He followed “Soul Leo” with Cedar Walton’s “The Rubber Man”, a swinging tune on which each instrument soloed extensively, showing off the very high quality of the band members’ musical chops. Luke Selleck was a standout, displaying a wonderfully buoyant feel and tone during his bass solo. Malone did not introduce the third tune, playing a chord solo alone before the band joined in, subtly shading the melody enough to only hint at what it was he was playing. But after a short time it became clear that it was “By The Time I Get To Phoenix”, the Jimmy Webb tune made popular by Glen Campbell. Malone played lush, liquid guitar chords that interwove with Rick Germanson’s equally lush piano chords, while Luke Selleck’s bass alternately provided a solid bed, and then a moving line to offset it, working off Anwar Marshall’s swinging cymbals. When the tune was over, Malone talked about what a big fan he was of Glen Campbell. Pushing back on what he perceived to be the audience’s surprise that a jazz musician would look up to Glen Campbell, he lamented that “they don’t have great musicians like that performing live on TV anymore”. It was another example of Malone standing up to convention, stamping his repertoire with his own personal tastes.

Next he changed the pace with an original tune called “The Ballad of Hank Crawford”, from his latest CD “Time For The Dancers”. Malone played the guitar the way Crawford would play the sax, working his volume controls to make his notes cry, enhancing the backbeat as he soloed over gospel-tinged chord changes. He also used an interesting chord sliding technique that sounded like a horn section rolling down a hill. When the tune was over, Malone mentioned that he was selling his latest CD at the show and would sign it. “The CD is complimentary, but it’s $20 for the signature,” he said, winking at the audience. He then kicked off “Witchcraft” with some Freddie Green style chord-melody playing. The band came in with a mid-temp swing that was soaked in the blues, Rick Germanson playing Errol Garner style chords while Malone brushed his pick across chords to create a waterfall-like sheet of sound. He then ended the set with Freddie Hubbard’s “Suite Sioux”, which was kicked into high gear by a driving undercurrent of rapid bass notes, climaxing with a fantastic drum solo by Anwar Marshall.

During the break I bought Malone’s latest “Time For The Dancers” CD and gave it to him to sign. While he was signing it I told him how his tone and swing reminded me of Tiny Grimes. He looked up and, with what I was learning is his natural gift for humor and understatement, responded, “I would say that is a compliment!”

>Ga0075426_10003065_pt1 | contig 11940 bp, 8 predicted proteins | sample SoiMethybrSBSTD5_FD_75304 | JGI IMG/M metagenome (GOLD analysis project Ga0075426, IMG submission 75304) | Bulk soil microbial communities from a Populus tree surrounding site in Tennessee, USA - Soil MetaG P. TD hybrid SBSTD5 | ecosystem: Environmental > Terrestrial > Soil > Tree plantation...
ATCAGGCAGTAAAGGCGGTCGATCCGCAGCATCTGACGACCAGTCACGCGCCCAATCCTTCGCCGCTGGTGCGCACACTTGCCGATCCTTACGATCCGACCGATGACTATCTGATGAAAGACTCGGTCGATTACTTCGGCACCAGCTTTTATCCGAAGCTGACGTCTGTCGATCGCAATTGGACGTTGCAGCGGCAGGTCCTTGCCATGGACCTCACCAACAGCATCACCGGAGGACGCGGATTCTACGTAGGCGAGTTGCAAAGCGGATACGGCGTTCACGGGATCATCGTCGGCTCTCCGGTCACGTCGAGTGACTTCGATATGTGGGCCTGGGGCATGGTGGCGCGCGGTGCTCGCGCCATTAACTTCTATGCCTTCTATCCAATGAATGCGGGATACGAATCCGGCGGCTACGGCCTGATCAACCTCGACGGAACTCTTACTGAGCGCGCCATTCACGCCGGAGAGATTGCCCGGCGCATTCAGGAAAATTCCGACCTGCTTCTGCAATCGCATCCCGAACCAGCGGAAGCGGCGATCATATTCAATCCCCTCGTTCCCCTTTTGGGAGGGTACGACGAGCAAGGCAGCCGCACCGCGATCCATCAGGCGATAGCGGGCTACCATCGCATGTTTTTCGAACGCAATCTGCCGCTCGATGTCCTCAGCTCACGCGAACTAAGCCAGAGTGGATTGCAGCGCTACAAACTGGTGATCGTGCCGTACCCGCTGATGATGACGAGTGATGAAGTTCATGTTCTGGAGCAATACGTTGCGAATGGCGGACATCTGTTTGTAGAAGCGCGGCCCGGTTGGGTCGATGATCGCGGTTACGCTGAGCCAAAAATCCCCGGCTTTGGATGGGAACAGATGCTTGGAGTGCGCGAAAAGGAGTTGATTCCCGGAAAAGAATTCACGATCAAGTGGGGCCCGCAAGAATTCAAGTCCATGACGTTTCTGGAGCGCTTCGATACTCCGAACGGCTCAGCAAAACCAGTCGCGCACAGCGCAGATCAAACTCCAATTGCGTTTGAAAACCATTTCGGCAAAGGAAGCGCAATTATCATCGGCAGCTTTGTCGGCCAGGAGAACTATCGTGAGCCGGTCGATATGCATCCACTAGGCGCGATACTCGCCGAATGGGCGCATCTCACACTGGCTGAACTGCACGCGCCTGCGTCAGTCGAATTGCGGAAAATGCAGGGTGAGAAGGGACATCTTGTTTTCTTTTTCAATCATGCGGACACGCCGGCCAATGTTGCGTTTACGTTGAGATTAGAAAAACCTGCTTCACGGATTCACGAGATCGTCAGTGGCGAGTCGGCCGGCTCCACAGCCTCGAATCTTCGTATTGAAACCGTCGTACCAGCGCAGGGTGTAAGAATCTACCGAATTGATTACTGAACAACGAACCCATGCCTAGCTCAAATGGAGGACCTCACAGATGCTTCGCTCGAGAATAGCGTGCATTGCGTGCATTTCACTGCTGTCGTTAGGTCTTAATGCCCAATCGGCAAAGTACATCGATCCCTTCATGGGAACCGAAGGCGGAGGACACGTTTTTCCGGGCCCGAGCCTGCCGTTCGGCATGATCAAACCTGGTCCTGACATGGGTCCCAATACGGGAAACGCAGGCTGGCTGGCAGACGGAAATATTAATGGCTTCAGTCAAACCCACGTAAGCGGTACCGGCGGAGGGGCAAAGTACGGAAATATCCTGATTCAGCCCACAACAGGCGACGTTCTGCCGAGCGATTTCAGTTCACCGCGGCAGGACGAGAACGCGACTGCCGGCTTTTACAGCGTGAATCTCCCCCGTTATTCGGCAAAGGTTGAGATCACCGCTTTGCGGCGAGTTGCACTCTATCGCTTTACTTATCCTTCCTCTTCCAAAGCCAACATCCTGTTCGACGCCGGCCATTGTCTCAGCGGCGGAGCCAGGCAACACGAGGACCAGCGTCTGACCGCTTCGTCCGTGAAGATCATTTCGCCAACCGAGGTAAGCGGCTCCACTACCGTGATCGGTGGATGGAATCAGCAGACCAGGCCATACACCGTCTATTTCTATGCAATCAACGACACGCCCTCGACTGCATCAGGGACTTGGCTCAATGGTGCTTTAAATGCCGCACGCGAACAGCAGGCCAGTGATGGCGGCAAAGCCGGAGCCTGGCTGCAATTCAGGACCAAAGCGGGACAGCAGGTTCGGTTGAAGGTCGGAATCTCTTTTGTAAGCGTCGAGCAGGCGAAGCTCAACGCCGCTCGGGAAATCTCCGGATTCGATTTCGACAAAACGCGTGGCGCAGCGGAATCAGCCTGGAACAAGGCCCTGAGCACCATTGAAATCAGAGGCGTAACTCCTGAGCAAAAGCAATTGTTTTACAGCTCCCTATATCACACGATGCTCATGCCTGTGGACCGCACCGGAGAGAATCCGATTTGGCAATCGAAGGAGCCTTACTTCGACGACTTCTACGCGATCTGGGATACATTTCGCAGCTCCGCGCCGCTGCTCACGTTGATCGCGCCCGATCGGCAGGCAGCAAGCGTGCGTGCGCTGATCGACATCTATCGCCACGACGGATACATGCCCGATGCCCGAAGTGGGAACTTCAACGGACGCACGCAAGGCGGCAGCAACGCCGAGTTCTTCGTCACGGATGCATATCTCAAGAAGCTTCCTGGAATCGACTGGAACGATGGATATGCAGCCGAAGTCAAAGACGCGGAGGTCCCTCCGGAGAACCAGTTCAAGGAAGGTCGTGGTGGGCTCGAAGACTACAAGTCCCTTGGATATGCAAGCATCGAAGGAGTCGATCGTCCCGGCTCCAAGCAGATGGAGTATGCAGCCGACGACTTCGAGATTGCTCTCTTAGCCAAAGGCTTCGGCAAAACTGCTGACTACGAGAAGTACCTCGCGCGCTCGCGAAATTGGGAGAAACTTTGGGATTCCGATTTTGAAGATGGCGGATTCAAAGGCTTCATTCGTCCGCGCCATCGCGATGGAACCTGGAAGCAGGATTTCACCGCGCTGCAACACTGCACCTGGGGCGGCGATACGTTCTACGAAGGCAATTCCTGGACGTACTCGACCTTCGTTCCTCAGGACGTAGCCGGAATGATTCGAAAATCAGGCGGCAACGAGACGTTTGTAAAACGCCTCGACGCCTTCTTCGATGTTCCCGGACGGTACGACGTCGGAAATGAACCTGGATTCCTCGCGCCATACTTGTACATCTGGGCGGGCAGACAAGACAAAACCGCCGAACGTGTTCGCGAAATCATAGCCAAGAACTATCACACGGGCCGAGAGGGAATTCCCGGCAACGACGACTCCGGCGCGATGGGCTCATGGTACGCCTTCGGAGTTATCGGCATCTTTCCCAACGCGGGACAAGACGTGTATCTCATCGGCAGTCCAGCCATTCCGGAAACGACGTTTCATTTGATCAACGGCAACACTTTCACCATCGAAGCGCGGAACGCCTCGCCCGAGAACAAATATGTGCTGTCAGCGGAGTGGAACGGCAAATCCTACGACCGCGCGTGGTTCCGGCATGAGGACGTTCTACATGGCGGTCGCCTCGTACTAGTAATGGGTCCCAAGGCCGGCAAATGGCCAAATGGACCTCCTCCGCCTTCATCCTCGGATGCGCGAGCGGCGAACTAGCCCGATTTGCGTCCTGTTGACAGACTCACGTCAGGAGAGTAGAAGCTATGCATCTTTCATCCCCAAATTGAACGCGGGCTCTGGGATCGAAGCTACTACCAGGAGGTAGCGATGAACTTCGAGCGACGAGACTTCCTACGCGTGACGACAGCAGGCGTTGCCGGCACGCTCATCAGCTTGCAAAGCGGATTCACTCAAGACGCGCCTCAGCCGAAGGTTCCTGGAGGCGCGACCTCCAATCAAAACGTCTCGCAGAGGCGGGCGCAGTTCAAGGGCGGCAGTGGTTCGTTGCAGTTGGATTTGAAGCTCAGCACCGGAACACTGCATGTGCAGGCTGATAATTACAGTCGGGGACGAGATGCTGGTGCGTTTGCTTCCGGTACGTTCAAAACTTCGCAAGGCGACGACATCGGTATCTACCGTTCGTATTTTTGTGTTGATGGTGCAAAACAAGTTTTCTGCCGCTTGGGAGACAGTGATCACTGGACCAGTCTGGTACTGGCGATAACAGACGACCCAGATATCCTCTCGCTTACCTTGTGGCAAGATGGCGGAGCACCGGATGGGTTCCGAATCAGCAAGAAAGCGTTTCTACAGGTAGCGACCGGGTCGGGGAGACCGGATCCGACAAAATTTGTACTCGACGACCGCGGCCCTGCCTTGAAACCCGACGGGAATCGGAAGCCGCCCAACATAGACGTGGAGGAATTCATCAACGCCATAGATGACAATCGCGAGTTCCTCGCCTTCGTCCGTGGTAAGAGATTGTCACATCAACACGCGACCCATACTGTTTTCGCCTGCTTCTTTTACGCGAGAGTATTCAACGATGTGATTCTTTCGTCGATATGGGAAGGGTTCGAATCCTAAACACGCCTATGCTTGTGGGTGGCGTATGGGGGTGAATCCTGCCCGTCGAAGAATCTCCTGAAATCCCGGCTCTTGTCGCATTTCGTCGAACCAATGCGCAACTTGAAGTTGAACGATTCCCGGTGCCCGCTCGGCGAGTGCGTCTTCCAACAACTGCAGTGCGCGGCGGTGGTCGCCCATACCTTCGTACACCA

Before launching into the second set, Malone took time to publicly praise the food and the local beer at the Whetstone Station restaurant, where the band had had dinner. Once again he focused on the young boy in the front row. “Beer’s not for you,” he said. “Stay away from it. It makes you want to play the guitar”. Then he kicked into the original tune “Honey Bone”, a swinging bossa nova from his “Triple Play” release. He followed that with an original ballad called “Love Looks Good On You”, working through its beautiful melody and chord changes with an almost acoustic tone on his guitar.

A highlight of the second set was Malone’s version of Duke Ellington’s “Sophisticated Lady”. Beginning the tune without the band and picking with his fingers, Malone cycled through hints of a number of tunes, including “Greensleeves” and “Lost In The Stars”, before revealing, as the band came in behind him, that “Sophisticated Lady” was where they were going to settle. It was a soulful version of the tune with some breathtaking dynamics.

For the last tune of the night, Malone asked the audience if it wanted “a funky tune or a fiery one”. When a woman yelled out “fiery!” he raised his eyebrows and launched into a fast swing. “I don’t yet know what this will be,” he said with a wide grin on his face. With that the band traded solos on a frenetically paced swing tune that was a wild ride to cap off the evening. The audience left the Jazz Center in an upbeat mood. If there is one word to describe the show, I would say it is “personal”. Everything Malone played had his own personal stamp, and his accompanying musicians understood it and enhanced it. That’s what good jazz is all about, right? In fact, two people I ran into a few days later said they were still thinking about the show.